She studied Barnhardt's bearded face. He stood with a bit of a hunch as if his bearish size somehow embarrassed him, but it also gave him a conspiratorial posture. He had not invited Dr. Lindholm into these discussions.

"Such findings are consistent with tuberculosis," she said.

TB was caused by a bacterium, Mycobacterium tuberculosis, a highly contagious germ. And while the clinical history here was definitely unusual, TB could be dormant for years, slow-growing. The man could have been exposed years ago, been a ticking time bomb—then his exposure to the toxic gas could have stressed his lungs enough to cause the disease to spread. The patient would have definitely been contagious at the end.

And neither she nor Dr. Barnhardt wore contamination suits.

Why hadn't he warned her?

"It wasn't tuberculosis," he answered. "Dr, Miller, our team's infectious disease expert, identified the organism as Serratia marcescens, a strain nonpathogenic bacteria."

Lisa remembered her discussion earlier, regarding the patient with normal skin bacteria that was churning out flesh-eating poisons.

The toxicologist confirmed the comparison. "Again we have a benign non-opportunist bacterium turning virulent."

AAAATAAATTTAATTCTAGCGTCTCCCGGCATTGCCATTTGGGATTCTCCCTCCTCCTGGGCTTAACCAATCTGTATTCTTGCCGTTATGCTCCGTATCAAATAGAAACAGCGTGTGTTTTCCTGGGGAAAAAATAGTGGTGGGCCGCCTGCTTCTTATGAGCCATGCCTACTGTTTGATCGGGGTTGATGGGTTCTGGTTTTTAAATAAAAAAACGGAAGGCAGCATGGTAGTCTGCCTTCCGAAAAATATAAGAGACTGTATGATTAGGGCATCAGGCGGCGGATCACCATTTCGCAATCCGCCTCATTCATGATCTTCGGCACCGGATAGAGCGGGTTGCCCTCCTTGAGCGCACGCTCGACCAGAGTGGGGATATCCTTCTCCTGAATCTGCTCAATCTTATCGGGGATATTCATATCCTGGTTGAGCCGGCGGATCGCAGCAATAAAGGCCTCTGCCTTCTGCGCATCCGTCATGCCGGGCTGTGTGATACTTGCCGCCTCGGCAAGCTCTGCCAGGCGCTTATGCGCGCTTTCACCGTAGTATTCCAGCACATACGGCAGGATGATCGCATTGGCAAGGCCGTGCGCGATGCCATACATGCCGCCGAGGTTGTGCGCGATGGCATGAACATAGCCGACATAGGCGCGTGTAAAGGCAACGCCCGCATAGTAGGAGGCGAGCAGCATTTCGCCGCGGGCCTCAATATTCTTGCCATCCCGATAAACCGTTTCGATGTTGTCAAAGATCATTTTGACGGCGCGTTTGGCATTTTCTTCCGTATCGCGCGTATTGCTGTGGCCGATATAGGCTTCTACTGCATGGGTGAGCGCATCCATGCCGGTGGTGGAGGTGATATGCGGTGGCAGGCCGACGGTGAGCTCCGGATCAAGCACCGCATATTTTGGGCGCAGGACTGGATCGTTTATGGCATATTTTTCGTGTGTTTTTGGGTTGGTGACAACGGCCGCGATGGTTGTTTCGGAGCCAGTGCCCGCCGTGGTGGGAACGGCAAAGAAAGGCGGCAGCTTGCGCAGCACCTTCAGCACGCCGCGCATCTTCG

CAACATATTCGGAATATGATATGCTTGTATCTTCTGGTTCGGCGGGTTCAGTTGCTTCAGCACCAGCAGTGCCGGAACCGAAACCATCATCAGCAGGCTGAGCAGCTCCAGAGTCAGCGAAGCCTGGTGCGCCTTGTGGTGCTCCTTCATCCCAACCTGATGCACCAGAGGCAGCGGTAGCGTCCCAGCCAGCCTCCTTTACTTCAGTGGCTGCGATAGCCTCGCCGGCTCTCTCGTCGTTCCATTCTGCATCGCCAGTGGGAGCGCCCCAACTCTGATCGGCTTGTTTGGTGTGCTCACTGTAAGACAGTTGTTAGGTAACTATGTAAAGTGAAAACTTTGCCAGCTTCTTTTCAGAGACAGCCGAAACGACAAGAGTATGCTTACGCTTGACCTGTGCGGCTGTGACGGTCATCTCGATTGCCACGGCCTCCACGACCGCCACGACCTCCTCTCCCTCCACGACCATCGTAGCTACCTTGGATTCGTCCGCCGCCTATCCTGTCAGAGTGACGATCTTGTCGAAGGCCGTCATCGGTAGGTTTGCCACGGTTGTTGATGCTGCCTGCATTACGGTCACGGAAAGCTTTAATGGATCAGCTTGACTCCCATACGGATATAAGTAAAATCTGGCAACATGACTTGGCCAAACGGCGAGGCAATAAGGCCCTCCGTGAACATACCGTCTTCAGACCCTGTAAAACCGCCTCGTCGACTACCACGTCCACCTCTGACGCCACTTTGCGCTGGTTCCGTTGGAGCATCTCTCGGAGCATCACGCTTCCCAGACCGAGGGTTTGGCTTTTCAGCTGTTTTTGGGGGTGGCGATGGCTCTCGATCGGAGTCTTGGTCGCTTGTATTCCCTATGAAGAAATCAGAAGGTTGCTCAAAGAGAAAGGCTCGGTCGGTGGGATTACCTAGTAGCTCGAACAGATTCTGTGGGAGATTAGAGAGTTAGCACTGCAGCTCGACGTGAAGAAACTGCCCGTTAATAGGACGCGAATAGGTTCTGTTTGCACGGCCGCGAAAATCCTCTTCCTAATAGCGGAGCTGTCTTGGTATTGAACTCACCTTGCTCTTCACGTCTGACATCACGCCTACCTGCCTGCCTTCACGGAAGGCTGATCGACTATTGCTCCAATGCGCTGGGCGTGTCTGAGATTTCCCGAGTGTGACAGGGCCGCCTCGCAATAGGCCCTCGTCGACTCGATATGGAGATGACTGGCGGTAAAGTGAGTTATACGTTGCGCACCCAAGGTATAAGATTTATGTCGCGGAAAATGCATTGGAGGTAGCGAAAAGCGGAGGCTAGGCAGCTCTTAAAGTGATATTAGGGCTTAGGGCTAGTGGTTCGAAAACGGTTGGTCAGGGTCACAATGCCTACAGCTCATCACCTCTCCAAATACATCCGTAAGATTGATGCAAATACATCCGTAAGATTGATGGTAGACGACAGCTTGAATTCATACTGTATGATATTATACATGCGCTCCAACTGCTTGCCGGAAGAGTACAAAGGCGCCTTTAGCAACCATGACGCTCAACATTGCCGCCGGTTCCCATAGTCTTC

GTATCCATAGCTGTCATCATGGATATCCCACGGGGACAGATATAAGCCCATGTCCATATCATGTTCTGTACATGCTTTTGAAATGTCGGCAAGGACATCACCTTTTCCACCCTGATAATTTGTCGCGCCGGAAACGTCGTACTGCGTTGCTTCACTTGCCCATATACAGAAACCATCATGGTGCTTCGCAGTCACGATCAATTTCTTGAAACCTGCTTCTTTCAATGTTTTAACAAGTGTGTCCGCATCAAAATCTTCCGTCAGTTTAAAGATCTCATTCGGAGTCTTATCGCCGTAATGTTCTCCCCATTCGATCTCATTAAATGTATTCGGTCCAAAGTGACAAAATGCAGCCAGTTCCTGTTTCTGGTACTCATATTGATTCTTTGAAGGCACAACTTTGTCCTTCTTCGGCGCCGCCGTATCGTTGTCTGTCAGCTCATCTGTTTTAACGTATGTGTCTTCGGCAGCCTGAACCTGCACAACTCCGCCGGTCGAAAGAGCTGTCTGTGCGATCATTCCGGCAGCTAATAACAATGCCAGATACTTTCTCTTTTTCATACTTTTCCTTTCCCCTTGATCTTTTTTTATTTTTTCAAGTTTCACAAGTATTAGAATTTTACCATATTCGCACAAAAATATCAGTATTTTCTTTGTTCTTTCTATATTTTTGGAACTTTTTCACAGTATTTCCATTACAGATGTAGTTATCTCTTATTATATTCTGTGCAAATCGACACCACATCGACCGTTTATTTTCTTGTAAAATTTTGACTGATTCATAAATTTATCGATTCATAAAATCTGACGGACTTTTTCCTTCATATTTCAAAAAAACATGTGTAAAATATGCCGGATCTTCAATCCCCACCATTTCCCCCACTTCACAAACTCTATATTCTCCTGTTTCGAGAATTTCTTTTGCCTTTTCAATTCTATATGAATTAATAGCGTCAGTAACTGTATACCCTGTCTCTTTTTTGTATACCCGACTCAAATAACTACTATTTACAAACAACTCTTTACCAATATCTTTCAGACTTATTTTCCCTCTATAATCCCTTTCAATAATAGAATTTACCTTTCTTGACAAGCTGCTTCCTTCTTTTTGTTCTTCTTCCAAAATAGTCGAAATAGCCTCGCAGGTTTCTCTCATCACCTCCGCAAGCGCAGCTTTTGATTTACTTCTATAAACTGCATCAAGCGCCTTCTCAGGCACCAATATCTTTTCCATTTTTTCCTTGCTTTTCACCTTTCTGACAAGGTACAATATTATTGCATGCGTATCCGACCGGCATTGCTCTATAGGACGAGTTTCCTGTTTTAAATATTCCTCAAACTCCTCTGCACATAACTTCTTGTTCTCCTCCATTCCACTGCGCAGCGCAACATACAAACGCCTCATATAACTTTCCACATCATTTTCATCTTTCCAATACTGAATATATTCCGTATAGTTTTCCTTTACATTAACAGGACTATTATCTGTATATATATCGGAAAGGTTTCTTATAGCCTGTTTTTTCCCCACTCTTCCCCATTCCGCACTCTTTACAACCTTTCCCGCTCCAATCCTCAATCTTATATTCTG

"But, Dr. Barnhardt, what you're suggesting . .."

"Call me Henri. And I'm not just suggesting this. I've spent the past hours searching for similar cases. I found two others. A woman with raging dysentery, literally sloughing out her intestinal lining. Caused by Lactobacillus acidophilus, a yogurt bacterium that is normally a healthy intestinal organism. Then there is a child demonstrating violent seizures, whose spinal tap is churning with Acetobacter aceti, a benign organism found in vinegar. It's literally pickling her brain."

As she listened, Lisa found her vision narrowing, focusing on the implication.

"And these can't be the only cases," Henri said.

She shook her head—not disagreeing, only in the growing, terrifying certainty of the truth of his words. "So something is definitely turning these benign bacteria against us."

"Turning friend into foe. And if this turns into an all-out war, we are vastly outnumbered."

She glanced up to him.

"The human body is composed of a hundred trillion cells, yet only ten trillion are ours. The other ninety percent are bacteria and few other opportunistic organisms. We live cooperatively with this foreign environment. But if this balance should tip, should turn against us. . . ?"

"We need to stop it."

"It's why I called you down here. To convince you. If we're going to move forward, Dr. Miller and I need access to your partner's forensic suite. We must begin answering critical questions. Was this a toxic or chemical alteration to these bacteria? If so, how do we treat it? And what if it's contagious? How do we isolate or quarantine against it?" He grimaced through his beard. "We need answers. Now."

Lisa checked her watch. Monk was already an hour late. Either he's lost in his work or appreciating the island's beauty and beaches. But now was not the time for sightseeing.

She nodded to Henri. "I'll have someone radio Dr. Kokkalis. Get him back here ASAP. But in the meantime, you're right. Let's get started."